A stepchild grows up

A stepchild grows up

In the last 15 years, U.S. industry has globalized in a big way. Initially, these efforts were aimed at meeting foreign competition at home. Today, U.S. companies understand that there is a mega-market be-yond our shores. Firms recognize that to move their raw materials and finished products efficiently, they must employ globalized logistics providers with expertise in parts of the world where their corporate ancestors never ventured.

A cadre of third-party logistics providers is rising to the challenge. All aim to expand their service offerings and geographic reach through mergers and acquisitions, organic expansion or partnerships with providers in foreign markets.

Within this increasingly global 3PL community, a niche player has emerged during the last decade. This niche-type 3PL seeks to help manufacturers address an aspect of supply-chain operations previously viewed as a poor stepchild: service parts logistics.

Many companies must support their products in the field for years after the initial sale. Customers who need their product support don't, won't or can't wait days for a part to be delivered. Nor can they afford to maintain spare-parts inventories. More companies with this product-service profile are realizing that service parts and product support can be a powerful revenue generator. They realize that product support has a direct bearing on customer satisfaction and, in many cases, profitability. Poor product support can generate staggering revenue losses. This unsuccessful formula produces customer alienation and loss of business.

Cat Logistics was one of the first 3PLs formed expressly to serve companies that needed to support products in the field. Started in 1987, Cat Logistics evolved from an in-house product and service parts support network for Caterpillar products into a full-blown 3PL, serving more than 50 external customers, such as Ford Motor Co., LandRover and Harley Davidson. It handles more than $10 billion in products annually. Cat Logistics has gone beyond just providing service-parts logistics services. In 2002, with its parent company, Caterpillar Inc., it joined Ford and German software giant SAP to develop supply-chain software for service parts.

Journal of Commerce readers in corporate positions have long recognized that an efficiency-creating supply chain is essential to the bottom line. Whereas the success of yesterday's traffic manager was measured by low freight rates, the success of today's vice presidents of logistics is measured by the impact on overall company performance and resulting increases in profits. Ron Kruse, president of the client services division of Cat Logistics, sees the supply chain as "the next frontier in unlocking shareholder value," and notes that supply-chain activities must be linked to business goals. That's how Cat Logistics measures its value to its customers.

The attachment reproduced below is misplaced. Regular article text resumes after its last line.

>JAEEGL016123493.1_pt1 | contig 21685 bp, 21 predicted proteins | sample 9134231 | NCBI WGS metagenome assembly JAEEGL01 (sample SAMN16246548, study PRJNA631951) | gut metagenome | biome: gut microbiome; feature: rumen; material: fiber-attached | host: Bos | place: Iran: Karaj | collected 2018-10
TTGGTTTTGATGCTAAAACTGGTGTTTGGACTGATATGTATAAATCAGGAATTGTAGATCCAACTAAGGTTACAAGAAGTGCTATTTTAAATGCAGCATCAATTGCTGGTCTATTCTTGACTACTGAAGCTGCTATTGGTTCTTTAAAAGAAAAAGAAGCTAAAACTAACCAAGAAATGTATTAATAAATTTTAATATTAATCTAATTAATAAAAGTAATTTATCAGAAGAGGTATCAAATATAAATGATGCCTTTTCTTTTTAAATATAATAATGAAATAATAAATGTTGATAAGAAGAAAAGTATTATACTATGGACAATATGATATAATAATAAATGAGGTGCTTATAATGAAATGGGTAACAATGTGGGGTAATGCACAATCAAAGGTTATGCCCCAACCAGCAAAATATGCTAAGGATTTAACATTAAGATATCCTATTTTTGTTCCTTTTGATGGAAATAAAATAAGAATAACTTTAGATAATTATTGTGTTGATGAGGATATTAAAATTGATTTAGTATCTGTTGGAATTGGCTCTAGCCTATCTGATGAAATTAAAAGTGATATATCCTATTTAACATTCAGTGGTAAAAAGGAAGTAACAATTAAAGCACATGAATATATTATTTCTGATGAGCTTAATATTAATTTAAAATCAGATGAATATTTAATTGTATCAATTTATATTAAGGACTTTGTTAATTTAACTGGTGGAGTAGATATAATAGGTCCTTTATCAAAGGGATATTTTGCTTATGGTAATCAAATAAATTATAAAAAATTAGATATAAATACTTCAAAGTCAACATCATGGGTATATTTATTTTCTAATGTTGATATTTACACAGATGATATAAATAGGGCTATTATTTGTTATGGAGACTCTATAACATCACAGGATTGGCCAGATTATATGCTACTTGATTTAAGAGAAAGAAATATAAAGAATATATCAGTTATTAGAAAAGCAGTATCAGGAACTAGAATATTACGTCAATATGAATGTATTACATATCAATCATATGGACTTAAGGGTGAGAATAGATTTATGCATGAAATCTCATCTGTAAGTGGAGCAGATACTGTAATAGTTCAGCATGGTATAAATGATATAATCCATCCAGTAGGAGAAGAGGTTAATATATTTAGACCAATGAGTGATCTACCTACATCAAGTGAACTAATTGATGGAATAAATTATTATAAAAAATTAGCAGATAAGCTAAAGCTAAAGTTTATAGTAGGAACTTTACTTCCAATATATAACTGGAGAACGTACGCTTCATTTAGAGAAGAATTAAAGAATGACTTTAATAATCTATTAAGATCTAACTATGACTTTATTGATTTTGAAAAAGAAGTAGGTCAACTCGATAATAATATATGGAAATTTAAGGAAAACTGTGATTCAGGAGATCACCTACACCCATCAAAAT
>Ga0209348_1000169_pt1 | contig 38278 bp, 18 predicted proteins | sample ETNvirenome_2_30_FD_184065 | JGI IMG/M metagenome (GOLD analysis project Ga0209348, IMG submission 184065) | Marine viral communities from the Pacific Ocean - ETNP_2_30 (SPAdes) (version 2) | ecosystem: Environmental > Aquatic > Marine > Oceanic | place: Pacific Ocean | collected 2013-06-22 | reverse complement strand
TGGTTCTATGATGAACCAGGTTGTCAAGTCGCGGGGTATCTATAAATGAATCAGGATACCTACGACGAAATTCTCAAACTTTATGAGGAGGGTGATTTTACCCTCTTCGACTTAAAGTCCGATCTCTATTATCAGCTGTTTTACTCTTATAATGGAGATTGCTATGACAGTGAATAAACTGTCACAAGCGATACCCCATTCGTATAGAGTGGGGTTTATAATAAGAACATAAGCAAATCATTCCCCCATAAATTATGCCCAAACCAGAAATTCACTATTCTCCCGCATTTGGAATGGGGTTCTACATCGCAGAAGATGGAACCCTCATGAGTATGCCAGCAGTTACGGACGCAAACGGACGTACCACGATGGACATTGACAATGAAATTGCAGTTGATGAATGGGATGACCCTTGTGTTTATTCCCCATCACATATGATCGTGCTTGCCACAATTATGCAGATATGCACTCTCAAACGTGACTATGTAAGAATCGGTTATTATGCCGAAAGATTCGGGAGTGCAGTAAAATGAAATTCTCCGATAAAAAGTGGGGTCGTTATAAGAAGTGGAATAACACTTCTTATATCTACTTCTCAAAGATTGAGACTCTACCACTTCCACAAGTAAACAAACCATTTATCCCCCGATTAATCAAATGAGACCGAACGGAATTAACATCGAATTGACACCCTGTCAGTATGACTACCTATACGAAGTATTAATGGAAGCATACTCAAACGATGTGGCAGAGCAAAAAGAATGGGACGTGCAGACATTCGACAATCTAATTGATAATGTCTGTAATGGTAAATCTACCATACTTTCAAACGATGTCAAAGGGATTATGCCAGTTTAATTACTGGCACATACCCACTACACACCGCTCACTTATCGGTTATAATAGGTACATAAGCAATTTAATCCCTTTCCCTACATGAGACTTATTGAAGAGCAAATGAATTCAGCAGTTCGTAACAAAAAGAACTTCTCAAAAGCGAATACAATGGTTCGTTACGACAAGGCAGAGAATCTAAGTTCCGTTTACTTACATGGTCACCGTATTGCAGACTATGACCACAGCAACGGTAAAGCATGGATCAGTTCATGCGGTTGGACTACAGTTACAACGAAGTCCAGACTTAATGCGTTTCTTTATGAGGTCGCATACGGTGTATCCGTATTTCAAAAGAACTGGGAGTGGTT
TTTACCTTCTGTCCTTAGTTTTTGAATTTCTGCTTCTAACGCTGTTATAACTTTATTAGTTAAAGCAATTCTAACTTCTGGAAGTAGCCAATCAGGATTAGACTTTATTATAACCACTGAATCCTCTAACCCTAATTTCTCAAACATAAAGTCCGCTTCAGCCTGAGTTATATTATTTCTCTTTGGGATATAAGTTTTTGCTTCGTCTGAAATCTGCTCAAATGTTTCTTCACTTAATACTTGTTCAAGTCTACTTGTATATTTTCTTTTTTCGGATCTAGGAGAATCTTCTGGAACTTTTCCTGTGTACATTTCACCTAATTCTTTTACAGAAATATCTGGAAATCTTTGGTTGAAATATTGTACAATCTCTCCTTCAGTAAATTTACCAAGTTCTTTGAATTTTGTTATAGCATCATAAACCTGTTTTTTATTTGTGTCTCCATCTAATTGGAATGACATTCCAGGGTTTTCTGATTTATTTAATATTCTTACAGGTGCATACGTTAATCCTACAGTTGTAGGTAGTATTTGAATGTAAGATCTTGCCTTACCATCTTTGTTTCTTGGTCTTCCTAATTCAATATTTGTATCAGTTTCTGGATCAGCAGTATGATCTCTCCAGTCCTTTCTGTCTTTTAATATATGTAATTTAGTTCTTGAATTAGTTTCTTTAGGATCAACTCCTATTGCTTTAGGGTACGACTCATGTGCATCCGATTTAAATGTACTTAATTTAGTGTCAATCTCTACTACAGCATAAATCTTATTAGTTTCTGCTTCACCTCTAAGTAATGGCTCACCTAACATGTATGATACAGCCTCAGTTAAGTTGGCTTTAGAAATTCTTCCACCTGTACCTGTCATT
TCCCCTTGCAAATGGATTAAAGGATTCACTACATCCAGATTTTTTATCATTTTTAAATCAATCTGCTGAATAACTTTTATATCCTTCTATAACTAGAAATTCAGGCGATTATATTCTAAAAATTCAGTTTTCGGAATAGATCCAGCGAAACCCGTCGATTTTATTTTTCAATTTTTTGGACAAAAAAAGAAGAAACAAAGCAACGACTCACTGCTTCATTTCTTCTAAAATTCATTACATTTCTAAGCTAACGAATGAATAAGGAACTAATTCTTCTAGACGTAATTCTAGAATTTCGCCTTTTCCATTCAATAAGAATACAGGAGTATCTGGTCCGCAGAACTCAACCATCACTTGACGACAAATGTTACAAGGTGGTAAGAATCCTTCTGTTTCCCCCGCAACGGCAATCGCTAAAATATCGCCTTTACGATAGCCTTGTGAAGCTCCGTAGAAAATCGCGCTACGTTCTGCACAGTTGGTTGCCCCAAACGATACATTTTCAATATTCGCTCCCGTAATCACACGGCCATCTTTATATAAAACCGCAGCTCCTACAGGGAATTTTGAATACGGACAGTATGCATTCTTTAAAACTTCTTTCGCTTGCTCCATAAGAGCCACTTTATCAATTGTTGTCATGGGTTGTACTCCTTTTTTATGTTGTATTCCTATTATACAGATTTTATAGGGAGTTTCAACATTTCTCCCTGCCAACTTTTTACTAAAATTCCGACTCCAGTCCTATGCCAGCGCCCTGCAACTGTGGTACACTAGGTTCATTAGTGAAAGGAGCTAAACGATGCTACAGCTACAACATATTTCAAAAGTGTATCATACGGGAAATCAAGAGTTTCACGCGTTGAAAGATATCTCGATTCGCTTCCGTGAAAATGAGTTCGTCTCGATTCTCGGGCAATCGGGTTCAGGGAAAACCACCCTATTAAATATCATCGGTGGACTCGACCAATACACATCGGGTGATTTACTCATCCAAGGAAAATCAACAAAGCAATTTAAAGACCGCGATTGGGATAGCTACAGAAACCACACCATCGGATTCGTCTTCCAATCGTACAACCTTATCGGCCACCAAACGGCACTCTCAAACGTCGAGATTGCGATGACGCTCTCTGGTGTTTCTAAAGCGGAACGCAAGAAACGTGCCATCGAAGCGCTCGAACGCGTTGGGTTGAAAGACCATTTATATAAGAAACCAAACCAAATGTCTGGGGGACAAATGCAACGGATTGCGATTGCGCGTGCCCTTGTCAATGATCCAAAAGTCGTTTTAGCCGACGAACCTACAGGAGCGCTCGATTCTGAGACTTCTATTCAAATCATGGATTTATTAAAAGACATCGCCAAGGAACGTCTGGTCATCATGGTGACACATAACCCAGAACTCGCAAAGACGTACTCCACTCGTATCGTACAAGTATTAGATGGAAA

Many other big-name 3PLs have gotten into the business of service-parts logistics. This list includes UPS Supply Chain Solutions, FedEx Supply Chain Services, Kuehne & Nagel and DHL. In February 2004, DHL announced the opening of more than 50 strategic parts centers in the U.S., Canada and Latin America. This expansion doubled the number of centers in North America, and brought the total currently operated by DHL in the Americas to 125.

What do manufacturers have to gain from outsourcing service-parts logistics to a 3PL? Intermec Technologies, which manufactures automated data collection and mobile computing systems, outsourced its U.S. distribution and inventory management for scanner and printer repair and spare parts to UPS Supply Chain Solutions. Previously, Intermec handled its U.S. support activities internally with four multiproduct service centers. Each center independently purchased product and managed depot repair - an expensive process.

UPS's integrated service-parts logistics has helped Intermec reduce its service-repair locations. Intermec centralized distribution with real-time visibility of inventory and repair that minimized processing time for inbound, outbound and reverse logistics. By co-locating distribution with repair and transportation capabilities, Intermec optimized its supply chain, resulting in fewer touch points, improved quality, faster turnarounds, later cutoff times, increased customer satisfaction and savings.

The logistics of the service parts-aftermarket supply chain will continue to develop. Inventory control in the global marketplace is essential to profitability. Partnerships between 3PLs and their manufacturer clients will expand via integration of IT processes. It is essential that manufacturers understand and take advantage of the potential of outsourcing their aftermarket supply-chain solutions.

Richard K. Bank is a partner with the Thompson Coburn law firm in Washington. He can be contacted at rbank@thompsoncoburn.com.